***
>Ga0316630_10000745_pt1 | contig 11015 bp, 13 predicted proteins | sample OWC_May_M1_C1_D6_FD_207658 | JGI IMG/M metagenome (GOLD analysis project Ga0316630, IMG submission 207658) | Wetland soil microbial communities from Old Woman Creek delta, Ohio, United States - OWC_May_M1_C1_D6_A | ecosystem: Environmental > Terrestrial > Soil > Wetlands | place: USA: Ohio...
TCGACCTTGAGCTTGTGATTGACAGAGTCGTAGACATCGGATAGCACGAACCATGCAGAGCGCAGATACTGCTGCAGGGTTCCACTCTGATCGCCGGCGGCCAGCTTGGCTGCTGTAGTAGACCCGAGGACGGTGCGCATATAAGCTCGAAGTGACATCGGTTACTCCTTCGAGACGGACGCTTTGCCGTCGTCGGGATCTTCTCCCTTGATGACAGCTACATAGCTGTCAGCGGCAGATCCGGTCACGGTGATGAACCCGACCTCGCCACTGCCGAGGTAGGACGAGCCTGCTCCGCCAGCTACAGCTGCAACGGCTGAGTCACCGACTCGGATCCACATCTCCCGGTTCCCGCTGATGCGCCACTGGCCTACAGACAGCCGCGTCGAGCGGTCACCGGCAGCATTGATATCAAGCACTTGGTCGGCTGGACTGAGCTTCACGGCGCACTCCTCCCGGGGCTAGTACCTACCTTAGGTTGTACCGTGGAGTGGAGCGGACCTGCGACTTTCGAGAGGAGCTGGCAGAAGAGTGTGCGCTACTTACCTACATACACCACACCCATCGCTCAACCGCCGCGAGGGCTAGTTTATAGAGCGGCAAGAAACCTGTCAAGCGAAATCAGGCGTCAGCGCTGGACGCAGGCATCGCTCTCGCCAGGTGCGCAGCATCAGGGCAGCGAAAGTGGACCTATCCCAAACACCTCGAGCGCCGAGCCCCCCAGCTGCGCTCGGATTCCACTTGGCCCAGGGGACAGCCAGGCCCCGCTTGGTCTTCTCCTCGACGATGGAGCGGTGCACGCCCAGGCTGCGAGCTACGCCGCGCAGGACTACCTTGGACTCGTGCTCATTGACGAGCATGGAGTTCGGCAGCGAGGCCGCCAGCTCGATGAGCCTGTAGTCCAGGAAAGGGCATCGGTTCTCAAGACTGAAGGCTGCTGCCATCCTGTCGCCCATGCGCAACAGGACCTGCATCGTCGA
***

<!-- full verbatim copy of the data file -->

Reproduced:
>Ga0316630_10000745_pt1 | contig 11015 bp, 13 predicted proteins | sample OWC_May_M1_C1_D6_FD_207658 | JGI IMG/M metagenome (GOLD analysis project Ga0316630, IMG submission 207658) | Wetland soil microbial communities from Old Woman Creek delta, Ohio, United States - OWC_May_M1_C1_D6_A | ecosystem: Environmental > Terrestrial > Soil > Wetlands | place: USA: Ohio...
TCGACCTTGAGCTTGTGATTGACAGAGTCGTAGACATCGGATAGCACGAACCATGCAGAGCGCAGATACTGCTGCAGGGTTCCACTCTGATCGCCGGCGGCCAGCTTGGCTGCTGTAGTAGACCCGAGGACGGTGCGCATATAAGCTCGAAGTGACATCGGTTACTCCTTCGAGACGGACGCTTTGCCGTCGTCGGGATCTTCTCCCTTGATGACAGCTACATAGCTGTCAGCGGCAGATCCGGTCACGGTGATGAACCCGACCTCGCCACTGCCGAGGTAGGACGAGCCTGCTCCGCCAGCTACAGCTGCAACGGCTGAGTCACCGACTCGGATCCACATCTCCCGGTTCCCGCTGATGCGCCACTGGCCTACAGACAGCCGCGTCGAGCGGTCACCGGCAGCATTGATATCAAGCACTTGGTCGGCTGGACTGAGCTTCACGGCGCACTCCTCCCGGGGCTAGTACCTACCTTAGGTTGTACCGTGGAGTGGAGCGGACCTGCGACTTTCGAGAGGAGCTGGCAGAAGAGTGTGCGCTACTTACCTACATACACCACACCCATCGCTCAACCGCCGCGAGGGCTAGTTTATAGAGCGGCAAGAAACCTGTCAAGCGAAATCAGGCGTCAGCGCTGGACGCAGGCATCGCTCTCGCCAGGTGCGCAGCATCAGGGCAGCGAAAGTGGACCTATCCCAAACACCTCGAGCGCCGAGCCCCCCAGCTGCGCTCGGATTCCACTTGGCCCAGGGGACAGCCAGGCCCCGCTTGGTCTTCTCCTCGACGATGGAGCGGTGCACGCCCAGGCTGCGAGCTACGCCGCGCAGGACTACCTTGGACTCGTGCTCATTGACGAGCATGGAGTTCGGCAGCGAGGCCGCCAGCTCGATGAGCCTGTAGTCCAGGAAAGGGCATCGGTTCTCAAGACTGAAGGCTGCTGCCATCCTGTCGCCCATGCGCAACAGGACCTGCATCGTCGA